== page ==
• The Committee restates its 2014 BRR Report recommendation that the Minister of Science and Technology facilitates discussions to encourage government to prioritise its commitment towards allocating 1.5% of Gross Domestic Product (GDP) to investment in R&D.


  • That the Minister of Science and Technology investigates the development of a policy to establish a centralised research and development budget allocation. This would ensure efficient allocation and spending on science, technology and innovation across all government departments.


  • That the 2016 MTEF request of the Department be allocated as submitted, especially the request for inflation plus 2% for the science councils.


  • That National Treasury not effect the re-prioritisation of funds, although the Department has identified this.


  • That the Department ensure full compliance with legislative prescripts to avoid future findings from the Auditor-General.


  • Agencies, such as NIPMO and SANSA, should be adequately funded to ensure improved rates of development, competitiveness, better return on investment, and faster transformation and growth.


  • The TIA’s funding should be increased to ensure increased value of research and development investment.


  • The NRF’s budget should be increased so that greater numbers of science, technology and innovation graduates can be supported to meet the goals of the NDP.


  • That the Department strengthens its efforts to collaborate with other government departments to implement the technology solutions developed by the Department that address service delivery, planning and growth issues.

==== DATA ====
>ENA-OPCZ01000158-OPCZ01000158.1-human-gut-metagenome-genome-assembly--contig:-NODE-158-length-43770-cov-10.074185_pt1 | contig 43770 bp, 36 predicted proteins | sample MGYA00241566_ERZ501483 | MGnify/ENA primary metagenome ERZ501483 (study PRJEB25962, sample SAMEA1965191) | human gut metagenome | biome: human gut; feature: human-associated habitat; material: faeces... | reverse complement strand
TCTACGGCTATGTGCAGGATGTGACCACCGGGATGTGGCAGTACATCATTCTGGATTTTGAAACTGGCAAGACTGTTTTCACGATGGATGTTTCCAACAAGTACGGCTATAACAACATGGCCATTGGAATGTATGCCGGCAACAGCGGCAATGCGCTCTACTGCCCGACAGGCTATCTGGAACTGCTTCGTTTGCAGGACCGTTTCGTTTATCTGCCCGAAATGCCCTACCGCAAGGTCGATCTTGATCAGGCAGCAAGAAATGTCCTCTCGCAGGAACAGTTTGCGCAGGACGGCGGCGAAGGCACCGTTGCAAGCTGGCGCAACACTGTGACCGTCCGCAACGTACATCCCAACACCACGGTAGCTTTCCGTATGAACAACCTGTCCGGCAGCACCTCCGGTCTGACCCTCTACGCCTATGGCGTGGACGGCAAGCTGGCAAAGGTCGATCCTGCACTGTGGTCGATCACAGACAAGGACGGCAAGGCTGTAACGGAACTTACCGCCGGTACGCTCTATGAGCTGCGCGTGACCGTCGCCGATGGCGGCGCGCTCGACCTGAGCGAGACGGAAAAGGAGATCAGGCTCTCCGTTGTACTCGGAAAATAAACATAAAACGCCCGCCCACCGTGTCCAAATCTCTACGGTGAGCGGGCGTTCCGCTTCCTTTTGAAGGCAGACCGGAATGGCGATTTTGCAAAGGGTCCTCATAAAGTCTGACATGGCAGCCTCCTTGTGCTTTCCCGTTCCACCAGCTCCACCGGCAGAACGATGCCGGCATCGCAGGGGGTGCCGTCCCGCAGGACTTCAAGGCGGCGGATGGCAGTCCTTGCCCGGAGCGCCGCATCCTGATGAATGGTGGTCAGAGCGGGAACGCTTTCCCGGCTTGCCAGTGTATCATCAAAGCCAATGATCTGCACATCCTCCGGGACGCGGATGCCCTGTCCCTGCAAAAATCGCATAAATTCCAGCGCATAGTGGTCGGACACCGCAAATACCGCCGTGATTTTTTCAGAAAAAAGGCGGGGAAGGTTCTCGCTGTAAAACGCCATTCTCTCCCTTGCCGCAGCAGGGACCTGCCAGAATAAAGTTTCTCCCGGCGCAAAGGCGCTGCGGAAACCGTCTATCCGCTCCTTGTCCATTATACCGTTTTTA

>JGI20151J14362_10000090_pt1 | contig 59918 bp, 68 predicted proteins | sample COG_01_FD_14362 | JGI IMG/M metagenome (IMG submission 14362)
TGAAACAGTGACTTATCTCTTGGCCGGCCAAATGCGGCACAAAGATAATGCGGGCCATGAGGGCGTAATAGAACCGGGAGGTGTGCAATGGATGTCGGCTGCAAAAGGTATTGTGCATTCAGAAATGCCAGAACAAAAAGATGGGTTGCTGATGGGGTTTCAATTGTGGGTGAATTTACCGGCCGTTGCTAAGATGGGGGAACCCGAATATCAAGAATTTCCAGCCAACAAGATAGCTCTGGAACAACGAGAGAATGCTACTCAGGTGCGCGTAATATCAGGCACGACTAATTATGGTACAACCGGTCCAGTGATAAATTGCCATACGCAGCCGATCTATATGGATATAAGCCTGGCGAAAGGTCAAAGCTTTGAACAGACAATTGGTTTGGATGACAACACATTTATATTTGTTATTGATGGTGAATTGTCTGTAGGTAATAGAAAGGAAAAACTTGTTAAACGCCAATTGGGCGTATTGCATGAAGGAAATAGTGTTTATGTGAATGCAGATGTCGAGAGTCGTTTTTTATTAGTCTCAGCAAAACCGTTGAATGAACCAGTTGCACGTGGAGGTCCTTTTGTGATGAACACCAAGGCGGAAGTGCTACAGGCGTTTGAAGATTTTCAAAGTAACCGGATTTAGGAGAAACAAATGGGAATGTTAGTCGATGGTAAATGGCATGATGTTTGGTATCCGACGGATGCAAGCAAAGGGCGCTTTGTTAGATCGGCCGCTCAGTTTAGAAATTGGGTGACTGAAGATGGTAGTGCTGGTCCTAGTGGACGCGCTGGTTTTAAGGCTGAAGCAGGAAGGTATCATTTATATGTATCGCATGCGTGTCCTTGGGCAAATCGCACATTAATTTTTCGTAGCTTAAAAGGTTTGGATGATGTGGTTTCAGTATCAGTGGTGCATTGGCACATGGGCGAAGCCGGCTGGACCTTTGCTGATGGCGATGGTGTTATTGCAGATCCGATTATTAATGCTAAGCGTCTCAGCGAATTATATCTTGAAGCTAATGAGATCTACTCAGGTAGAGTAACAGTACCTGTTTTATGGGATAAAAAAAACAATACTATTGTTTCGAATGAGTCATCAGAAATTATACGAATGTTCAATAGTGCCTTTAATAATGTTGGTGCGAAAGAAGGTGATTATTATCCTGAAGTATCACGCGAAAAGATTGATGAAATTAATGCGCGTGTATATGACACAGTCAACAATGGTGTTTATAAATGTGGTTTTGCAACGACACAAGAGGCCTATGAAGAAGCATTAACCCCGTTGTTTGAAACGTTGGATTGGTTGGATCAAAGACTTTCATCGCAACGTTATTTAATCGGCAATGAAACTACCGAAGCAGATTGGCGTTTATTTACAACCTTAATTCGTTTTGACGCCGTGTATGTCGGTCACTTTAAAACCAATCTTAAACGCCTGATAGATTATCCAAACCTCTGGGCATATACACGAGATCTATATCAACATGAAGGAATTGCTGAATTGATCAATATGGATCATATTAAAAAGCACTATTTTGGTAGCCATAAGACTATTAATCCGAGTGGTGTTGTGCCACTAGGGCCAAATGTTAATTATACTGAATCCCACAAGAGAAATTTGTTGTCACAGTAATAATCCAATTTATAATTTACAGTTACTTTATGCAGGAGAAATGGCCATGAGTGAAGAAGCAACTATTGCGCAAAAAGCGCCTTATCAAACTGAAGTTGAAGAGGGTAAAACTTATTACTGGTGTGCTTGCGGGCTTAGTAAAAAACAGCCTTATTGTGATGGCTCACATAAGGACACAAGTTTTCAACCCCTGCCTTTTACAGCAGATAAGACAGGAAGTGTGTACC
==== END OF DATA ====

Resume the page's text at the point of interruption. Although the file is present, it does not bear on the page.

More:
• That the Department reviews the New Strategic Management Model for Science and Technology to ensure a well-co-ordinated and improved allocation process for science councils.


  • That the Minister of Science and Technology, through her Department and within six months of this report being adopted by the National Assembly, provide the Committee with a detailed report on the effects of inadequate resourcing on the Department’s programmes and entities.


As per the provisions of the Money Bills Amendment Procedure and Related Matters Act, the Committee’s 2015 BRR Report was adopted by the National Assembly on 17 November 2015 and then forwarded to the Ministers of Finance and Science and Technology for a response.


The Minister of Finance, in his response to Parliament, stated in relation to the recommendations for additional funding:


“Due to the constrained fiscal outlook, the scope to provide additional funding has been limited. Should the fiscal outlook improve, recommendations for additional funding may be considered in future budget processes.”


“To ensure greater economic and social returns from intellectual property, additional funding of R75 million has been allocated to NIPMO over the medium term.”


The Minister of Finance also stated that the medium term allocation of R7.5 billion to the NRF will result in 300 more masters (5 300 currently) and 100 more doctoral (3 200 currently) students being supported by 2018/19.